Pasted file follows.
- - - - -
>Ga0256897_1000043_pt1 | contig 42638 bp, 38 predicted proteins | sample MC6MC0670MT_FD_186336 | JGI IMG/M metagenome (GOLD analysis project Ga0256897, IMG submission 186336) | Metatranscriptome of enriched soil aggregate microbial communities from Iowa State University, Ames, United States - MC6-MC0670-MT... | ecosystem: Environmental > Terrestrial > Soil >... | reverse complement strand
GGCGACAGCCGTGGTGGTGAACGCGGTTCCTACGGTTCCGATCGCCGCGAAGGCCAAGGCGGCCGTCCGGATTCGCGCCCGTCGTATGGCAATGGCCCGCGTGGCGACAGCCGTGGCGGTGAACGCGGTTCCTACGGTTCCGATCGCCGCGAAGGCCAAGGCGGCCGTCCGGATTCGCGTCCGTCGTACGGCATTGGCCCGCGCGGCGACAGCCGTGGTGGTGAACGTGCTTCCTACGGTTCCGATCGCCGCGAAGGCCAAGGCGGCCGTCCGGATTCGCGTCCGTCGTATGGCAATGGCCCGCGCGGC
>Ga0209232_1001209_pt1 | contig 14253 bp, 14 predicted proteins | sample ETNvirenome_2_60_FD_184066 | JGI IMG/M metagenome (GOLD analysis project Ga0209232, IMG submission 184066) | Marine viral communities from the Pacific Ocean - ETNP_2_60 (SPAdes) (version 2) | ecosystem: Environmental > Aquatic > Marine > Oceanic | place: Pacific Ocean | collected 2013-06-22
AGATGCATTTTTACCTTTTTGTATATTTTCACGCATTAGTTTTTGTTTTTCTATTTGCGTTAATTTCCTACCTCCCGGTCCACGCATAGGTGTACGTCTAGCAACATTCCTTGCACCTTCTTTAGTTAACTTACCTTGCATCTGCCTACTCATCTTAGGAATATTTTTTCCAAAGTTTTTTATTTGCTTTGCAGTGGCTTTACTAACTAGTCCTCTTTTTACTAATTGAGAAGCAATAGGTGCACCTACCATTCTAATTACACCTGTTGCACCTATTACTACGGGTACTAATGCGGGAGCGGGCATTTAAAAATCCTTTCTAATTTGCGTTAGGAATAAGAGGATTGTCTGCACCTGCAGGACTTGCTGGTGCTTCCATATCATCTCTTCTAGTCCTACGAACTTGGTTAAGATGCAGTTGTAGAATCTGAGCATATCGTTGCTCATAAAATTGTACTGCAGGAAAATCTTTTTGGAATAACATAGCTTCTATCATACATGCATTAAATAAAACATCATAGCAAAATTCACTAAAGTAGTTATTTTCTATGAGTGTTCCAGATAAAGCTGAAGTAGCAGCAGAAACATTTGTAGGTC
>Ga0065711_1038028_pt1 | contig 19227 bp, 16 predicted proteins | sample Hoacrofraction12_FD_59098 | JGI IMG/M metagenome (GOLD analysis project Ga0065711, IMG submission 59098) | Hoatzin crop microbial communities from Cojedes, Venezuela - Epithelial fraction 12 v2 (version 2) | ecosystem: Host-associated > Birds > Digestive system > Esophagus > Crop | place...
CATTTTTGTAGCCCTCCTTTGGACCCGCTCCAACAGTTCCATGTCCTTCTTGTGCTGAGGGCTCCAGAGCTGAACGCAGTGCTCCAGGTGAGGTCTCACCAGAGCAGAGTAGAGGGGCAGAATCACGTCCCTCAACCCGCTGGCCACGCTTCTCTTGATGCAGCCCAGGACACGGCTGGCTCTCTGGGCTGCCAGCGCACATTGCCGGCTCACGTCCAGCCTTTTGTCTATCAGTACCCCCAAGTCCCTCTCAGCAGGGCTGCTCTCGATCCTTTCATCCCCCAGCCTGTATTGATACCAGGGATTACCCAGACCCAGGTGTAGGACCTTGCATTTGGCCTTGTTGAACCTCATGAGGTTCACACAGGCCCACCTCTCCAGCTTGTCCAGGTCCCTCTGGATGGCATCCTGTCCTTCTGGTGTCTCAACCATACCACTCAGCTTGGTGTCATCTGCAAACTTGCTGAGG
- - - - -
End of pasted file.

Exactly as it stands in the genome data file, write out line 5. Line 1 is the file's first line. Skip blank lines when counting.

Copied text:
>Ga0065711_1038028_pt1 | contig 19227 bp, 16 predicted proteins | sample Hoacrofraction12_FD_59098 | JGI IMG/M metagenome (GOLD analysis project Ga0065711, IMG submission 59098) | Hoatzin crop microbial communities from Cojedes, Venezuela - Epithelial fraction 12 v2 (version 2) | ecosystem: Host-associated > Birds > Digestive system > Esophagus > Crop | place...